Understanding work activity and organizational capacity will be more important than ever moving forward. Likewise, being attentive to the quality of life for employees has never been more paramount, given the fact that many workers are under a great deal of stress.

In the pandemic era, employees are working longer, and burnout is a real danger. Companies cannot keep a team running at 150% capacity. If organizations do not have workforce data and analytics in place, they will not be able to take the necessary corrective actions for the long-term health of their employees and the organization itself.

ET Bureau: What are the challenges faced by companies managing a workforce right now, and how will it be in the future?

Brad Killinger:  Organizations that are no longer able to perform “line of sight” management need digital approaches. But, at the same time, there is an imperative to make work, work better.

The ability to understand work activity and capacity in the organization has never been more critical as companies need to navigate, shift and pivot to fine-tune operations to match the organizations’ work capacity and talent base with the work volume and business requirements.

Because workers are digitally connected, business work efforts are easy to track and monitor. A remote connected workforce is a de facto Internet of Things (IoT) network of people doing things. This makes tremendous amounts of data (mostly structured data) available. Such data can be aggregated and used to understand trends and predict and measure performance. Such data sets a landscape for artificial intelligence (AI) or machine learning to be employed along with predictive analytics.

As a result, organizations can now measure productivity, time utilization, who’s working, where they’re working, and how they’re working. With visibility into work data trends, companies can assess where bottlenecks and employee frustrations lie, reallocate work as needed, and pinpoint training/coaching needs to resolve issues.

ET Bureau: Given the current situation, what is the commercial real estate footprint that companies should have in place post-pandemic?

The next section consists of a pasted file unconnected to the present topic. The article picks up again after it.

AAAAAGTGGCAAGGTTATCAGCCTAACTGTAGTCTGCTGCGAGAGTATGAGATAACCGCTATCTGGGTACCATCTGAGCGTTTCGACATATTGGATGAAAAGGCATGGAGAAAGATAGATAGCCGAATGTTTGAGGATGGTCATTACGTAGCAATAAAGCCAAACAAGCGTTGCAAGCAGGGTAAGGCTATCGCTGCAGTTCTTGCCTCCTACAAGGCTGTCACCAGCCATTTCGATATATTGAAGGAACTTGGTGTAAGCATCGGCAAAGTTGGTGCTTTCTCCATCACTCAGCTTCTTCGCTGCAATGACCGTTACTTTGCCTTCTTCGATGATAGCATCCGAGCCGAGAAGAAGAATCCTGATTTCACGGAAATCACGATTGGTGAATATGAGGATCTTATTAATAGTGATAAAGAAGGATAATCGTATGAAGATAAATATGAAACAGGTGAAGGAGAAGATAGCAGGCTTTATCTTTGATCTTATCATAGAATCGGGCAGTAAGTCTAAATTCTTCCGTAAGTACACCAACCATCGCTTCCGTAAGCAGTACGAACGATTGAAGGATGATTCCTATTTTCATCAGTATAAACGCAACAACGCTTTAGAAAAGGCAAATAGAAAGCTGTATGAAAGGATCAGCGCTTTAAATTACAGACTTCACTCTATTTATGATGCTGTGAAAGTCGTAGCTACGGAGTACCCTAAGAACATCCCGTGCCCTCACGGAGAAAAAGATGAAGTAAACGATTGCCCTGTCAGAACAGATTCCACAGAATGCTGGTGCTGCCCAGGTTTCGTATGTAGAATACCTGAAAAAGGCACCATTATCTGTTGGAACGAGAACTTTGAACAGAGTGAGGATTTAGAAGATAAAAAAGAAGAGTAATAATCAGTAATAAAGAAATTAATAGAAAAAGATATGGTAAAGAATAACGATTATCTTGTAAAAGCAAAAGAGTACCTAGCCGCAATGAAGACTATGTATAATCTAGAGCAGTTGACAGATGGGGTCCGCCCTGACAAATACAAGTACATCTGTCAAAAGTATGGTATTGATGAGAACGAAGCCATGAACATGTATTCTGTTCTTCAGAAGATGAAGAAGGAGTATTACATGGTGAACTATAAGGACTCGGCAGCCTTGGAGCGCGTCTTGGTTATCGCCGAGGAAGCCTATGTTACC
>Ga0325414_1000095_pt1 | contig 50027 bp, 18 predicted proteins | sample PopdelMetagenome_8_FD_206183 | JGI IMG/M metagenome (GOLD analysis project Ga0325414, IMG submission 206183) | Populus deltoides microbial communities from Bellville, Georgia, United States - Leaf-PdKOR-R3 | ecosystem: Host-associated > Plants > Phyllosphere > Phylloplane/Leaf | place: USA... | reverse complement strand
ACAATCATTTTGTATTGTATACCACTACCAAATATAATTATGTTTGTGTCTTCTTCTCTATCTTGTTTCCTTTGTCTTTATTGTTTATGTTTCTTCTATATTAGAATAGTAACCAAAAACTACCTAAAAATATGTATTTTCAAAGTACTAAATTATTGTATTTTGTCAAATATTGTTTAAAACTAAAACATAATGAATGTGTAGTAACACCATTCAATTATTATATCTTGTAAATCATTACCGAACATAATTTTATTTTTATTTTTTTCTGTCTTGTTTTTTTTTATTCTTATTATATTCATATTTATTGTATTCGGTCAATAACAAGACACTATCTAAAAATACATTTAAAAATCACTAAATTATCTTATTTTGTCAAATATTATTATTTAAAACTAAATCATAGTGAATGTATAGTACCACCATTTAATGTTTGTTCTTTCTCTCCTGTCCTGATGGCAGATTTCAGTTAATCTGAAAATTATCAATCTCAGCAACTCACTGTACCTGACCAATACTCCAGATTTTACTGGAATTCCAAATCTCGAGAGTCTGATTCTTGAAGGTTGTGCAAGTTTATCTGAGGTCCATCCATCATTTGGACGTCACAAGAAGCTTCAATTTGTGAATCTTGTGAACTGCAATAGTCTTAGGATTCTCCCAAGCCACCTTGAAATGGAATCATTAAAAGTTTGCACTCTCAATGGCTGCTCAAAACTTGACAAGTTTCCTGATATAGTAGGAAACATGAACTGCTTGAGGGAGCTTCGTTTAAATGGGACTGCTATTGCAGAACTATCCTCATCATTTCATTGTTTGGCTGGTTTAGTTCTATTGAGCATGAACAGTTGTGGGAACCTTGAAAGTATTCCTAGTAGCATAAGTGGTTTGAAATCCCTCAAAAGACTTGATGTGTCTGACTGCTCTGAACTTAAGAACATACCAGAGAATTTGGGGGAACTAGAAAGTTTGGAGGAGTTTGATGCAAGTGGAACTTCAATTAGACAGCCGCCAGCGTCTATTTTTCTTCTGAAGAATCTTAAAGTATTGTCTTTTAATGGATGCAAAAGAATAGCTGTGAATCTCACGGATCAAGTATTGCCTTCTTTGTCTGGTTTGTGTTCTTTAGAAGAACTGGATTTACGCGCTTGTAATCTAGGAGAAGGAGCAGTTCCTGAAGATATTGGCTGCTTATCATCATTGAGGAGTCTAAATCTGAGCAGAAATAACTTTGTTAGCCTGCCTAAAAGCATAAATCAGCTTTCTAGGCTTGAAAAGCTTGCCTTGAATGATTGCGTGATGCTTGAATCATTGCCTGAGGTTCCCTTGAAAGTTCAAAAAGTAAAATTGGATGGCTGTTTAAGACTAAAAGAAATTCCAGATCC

Brad Killinger: Some employees will return to the office, but for many knowledge workers, remote work is a one-way trip. Over the next year or two, organizations will be looking at rationalizing their real estate footprint.

In a recent podcast, Ryan Nolan of the Investment Banking Division of Goldman Sachs says because of this real estate rationalization, dollars spent on office space can be applied to tech to support the remote workforce. This is good news for organizations and employees.

Which roles are best suited for remote working? Which personnel need to report back to the office? What is the post-pandemic commercial real estate footprint that companies should have in place?

The “right” hybrid workforce mix and corresponding commercial real estate footprint will be different for every company, but workforce analytics will allow them to put work under the microscope to help with this analysis and answer these questions.

In March 2018, Killinger was named CEO of Sapience Analytics, a leader in the workforce analytics space. Killinger is responsible for the execution of the company’s global strategy and growth. His leadership expertise has helped propel Sapience Analytics to achieve its growth goals of multifold in 20 months.

Prior to joining Sapience Analytics, Killinger served in several key global leadership roles at major technology companies, including IBM, Oracle, and Unisys.

Previous articleAlternative Investment Exchange (AIX) Hires Michelle Browning as Director of Sales
Next articleInfortrend EonStor CS Scale-out NAS supports RDMA
Prangya Pandab is an Associate Editor with OnDot Media. She is a seasoned journalist with almost seven years of experience in the business news sector. Before joining ODM, she was a journalist with CNBC-TV18 for four years. She also had a brief stint with an infrastructure finance company working for their communications and branding vertical.